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« Reply #130 on: July 15, 2009, 03:15:49 PM »

After a few attempts I finally completed Richard Morgan's Broken Angels. While I didn't quite enjoy it as much as his Altered Carbon I still thought it was a very good read. With the amount of expository passages -many of them excellent- he shoves in a novel I really think Morgan should take a turn at screen plays. Just his tech ideas alone would be mind boggling on the big screen - provided the artistic and effects crew didn't go crazy creating them.

While reading Broken Angels I broke off to read Don Bassingthwaithe's The Doom of Kings It's the 1st -and currently only released- novel in a new trilogy set in the D&D world of Eberron. I though Bassingthwaithe's Dragon Below trilogy was excellent, but this new series looks like it will surpass it. This book deals with the Goblin Kingdoms and his attention to detail for culture and politics is so deep that I'm going to say it's close to a landmark book in the fantasy genre. Goblins have always been very different in D&D worlds compared to those constructed by Lewis, Tolkien and others. This book really defines that difference and I was surprised how much I could cheer for it's Goblin protagonists.  For those thrown by the D&D association, rest assured that Bassingthwaithe is technically an excellent writer and that's starting to get noticed by some critics. The 2nd  book is due out Sept 1 - can't wait.

Another book that temporarily lured me away from Broken Angels was Jim Butchers Storm Front - book 1 in the Dresden Files series. Having been critically acclaimed and spun into a - unfortunately failed - TV series, I'm sure this book needs no introduction. As with many before me, I loved the book and will now work through the series. I have to say that Butcher has one of the best writing techniques I've read in some time. That actually threw me a bit at 1st, because I was given the impression that the book was intended for a younger audience. That was actually a side effect of the excellent flow which comes about via his textbook perfect writing technique. An excellent read and very much recommended.
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Kevin Grey
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« Reply #131 on: July 15, 2009, 04:02:01 PM »

Quote from: kronovan on July 15, 2009, 03:15:49 PM

After a few attempts I finally completed Richard Morgan's Broken Angels. While I didn't quite enjoy it as much as his Altered Carbon I still thought it was a very good read. With the amount of expository passages -many of them excellent- he shoves in a novel I really think Morgan should take a turn at screen plays. Just his tech ideas alone would be mind boggling on the big screen - provided the artistic and effects crew didn't go crazy creating them.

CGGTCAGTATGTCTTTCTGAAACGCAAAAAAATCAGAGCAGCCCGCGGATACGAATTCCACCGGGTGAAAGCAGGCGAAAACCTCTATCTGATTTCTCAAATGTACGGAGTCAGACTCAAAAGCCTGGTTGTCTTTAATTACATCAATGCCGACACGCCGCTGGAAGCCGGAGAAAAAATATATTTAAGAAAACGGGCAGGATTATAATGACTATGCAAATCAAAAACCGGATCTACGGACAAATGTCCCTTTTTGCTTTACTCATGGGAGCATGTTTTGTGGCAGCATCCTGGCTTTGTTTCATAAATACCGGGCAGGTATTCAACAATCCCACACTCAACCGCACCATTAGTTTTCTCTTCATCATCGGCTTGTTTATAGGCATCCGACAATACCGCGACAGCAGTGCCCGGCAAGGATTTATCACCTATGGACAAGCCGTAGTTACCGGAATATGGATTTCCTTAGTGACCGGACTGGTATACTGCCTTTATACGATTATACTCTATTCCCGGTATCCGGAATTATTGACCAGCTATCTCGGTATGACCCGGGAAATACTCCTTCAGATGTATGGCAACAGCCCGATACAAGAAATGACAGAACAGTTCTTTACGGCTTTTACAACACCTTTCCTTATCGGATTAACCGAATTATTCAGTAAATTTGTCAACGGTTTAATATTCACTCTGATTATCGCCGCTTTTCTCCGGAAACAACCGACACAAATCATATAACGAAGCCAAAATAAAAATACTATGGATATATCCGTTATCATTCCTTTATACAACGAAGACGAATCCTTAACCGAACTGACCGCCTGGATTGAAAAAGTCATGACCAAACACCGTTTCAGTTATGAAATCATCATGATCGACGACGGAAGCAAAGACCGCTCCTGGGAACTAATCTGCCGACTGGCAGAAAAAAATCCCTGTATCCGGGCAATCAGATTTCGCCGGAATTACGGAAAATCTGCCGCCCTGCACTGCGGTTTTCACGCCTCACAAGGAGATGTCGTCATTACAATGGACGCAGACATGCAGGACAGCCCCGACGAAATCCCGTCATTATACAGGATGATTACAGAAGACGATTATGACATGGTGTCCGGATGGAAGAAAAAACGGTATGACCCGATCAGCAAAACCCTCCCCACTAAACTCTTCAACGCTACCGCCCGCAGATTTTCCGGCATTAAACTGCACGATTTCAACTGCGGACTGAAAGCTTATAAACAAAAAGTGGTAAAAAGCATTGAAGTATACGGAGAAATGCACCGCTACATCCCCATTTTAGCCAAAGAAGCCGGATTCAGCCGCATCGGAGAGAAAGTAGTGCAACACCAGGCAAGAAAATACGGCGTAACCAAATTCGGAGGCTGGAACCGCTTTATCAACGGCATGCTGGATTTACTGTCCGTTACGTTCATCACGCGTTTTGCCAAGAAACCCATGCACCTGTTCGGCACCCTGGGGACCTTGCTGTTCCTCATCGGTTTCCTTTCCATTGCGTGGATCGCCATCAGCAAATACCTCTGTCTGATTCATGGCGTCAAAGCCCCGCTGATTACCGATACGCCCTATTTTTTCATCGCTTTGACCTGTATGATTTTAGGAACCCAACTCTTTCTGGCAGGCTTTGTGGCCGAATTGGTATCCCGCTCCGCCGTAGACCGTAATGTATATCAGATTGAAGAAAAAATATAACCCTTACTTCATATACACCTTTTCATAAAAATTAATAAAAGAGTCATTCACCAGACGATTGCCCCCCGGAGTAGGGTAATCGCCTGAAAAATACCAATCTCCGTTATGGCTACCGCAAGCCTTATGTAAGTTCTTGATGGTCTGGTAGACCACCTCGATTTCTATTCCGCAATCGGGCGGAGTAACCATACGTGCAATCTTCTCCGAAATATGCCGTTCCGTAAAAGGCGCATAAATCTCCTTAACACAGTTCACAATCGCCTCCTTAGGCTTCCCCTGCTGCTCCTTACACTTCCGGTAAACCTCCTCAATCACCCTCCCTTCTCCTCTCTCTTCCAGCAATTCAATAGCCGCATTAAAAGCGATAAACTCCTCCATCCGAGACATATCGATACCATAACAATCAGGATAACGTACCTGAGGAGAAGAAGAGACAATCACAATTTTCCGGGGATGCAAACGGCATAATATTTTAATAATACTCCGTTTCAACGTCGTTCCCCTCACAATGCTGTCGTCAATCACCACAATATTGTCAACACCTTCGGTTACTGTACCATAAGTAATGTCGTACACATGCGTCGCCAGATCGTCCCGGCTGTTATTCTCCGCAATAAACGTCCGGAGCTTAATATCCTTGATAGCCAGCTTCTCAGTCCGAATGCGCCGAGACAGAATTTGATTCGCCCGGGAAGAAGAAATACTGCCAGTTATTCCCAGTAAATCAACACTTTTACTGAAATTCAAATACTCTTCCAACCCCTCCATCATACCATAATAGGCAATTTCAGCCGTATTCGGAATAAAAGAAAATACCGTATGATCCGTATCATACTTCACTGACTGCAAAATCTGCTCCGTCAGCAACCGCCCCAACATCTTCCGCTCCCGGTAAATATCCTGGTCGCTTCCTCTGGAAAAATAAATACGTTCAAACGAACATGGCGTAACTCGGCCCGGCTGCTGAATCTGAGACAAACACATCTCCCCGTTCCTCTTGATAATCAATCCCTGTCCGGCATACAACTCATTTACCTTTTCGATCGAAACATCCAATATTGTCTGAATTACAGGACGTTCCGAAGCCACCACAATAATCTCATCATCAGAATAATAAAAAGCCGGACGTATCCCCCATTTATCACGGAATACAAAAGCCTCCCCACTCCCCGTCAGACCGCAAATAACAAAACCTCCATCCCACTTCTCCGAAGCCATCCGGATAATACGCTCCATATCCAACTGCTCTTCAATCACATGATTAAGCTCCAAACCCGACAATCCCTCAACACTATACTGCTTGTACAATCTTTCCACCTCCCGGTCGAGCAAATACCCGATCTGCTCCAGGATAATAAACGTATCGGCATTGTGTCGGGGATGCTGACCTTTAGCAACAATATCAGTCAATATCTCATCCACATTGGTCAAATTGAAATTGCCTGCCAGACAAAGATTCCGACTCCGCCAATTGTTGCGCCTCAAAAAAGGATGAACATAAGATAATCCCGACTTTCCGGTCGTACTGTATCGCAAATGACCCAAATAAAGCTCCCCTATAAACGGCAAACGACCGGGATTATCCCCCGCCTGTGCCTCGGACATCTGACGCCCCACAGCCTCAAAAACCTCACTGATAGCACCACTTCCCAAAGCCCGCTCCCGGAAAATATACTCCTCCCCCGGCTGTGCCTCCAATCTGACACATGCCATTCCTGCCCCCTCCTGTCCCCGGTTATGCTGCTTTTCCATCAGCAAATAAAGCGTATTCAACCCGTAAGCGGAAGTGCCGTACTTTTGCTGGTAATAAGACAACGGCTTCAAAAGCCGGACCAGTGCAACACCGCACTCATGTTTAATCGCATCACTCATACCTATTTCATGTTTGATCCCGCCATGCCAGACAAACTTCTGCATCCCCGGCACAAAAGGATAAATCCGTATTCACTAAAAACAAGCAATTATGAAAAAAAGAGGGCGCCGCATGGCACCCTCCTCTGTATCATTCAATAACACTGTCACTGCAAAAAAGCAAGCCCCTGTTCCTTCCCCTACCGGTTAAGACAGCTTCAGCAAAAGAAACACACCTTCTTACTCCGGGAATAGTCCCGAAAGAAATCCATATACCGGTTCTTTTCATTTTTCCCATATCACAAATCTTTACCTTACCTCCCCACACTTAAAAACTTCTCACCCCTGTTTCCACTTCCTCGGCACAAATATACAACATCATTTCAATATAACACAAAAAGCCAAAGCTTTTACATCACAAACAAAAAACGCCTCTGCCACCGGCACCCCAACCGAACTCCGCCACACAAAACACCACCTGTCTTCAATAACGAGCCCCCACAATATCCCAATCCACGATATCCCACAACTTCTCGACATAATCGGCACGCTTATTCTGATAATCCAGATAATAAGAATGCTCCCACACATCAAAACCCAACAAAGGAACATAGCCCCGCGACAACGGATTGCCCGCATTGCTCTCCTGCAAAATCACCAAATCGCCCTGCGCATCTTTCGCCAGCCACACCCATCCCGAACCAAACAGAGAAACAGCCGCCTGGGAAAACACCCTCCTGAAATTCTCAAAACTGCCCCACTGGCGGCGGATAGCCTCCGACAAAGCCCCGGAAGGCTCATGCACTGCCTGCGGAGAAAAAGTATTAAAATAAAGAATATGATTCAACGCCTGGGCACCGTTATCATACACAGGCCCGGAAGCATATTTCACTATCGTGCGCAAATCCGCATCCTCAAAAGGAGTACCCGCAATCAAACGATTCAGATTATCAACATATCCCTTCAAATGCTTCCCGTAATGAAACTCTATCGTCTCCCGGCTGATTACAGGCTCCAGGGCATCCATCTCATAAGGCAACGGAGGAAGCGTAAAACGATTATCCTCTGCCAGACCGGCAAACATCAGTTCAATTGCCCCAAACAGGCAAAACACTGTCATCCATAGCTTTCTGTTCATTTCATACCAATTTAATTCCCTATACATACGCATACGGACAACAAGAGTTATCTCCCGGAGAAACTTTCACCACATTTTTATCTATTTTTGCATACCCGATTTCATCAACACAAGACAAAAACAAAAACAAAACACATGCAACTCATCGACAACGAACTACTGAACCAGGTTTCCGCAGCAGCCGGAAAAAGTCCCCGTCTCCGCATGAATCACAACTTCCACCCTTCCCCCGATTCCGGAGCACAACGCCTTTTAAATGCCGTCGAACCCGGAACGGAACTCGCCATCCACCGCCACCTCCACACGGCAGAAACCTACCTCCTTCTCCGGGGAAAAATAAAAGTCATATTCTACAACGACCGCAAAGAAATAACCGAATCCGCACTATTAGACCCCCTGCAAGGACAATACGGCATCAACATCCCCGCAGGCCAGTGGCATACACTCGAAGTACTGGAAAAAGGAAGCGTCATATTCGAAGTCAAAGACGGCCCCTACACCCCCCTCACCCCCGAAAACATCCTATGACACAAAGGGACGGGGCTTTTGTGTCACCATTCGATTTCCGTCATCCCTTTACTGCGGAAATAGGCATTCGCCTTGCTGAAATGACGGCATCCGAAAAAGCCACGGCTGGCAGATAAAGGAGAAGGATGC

Morgan's Market Forces actually started as a screenplay that he couldn't get produced so he turned it into a book.  Altered Carbon was optioned by Silver Pictures but has never get off of the ground and I don't know if he was involved in any screenplays for it. 

Quote
Another book that temporarily lured me away from Broken Angels was Jim Butchers Storm Front - book 1 in the Dresden Files series. Having been critically acclaimed and spun into a - unfortunately failed - TV series, I'm sure this book needs no introduction. As with many before me, I loved the book and will now work through the series. I have to say that Butcher has one of the best writing techniques I've read in some time. That actually threw me a bit at 1st, because I was given the impression that the book was intended for a younger audience. That was actually a side effect of the excellent flow which comes about via his textbook perfect writing technique. An excellent read and very much recommended.

Dresden Files is pretty much my favorite series going right now.  It's like written crack.  It punches all of the same buttons for me that Buffy and Angel did on TV.  I actually didn't think too much of Storm Front- it was fun but I honestly don't know if I wouldn't have continued without the praise for the later books.  But each book is generally better than the last and by about Book 5 (Death Masks) it is pretty much pure awesome from start to finish. 

I also think Butcher could teach a thing or two to other authors (and even some TV show runners) about how to avoid overexposure of an awesome supporting cast.

I think I'll finally be reading Butcher's Codex Alera fantasy series in the very near future.  Quite a few people actually prefer them to Dresden.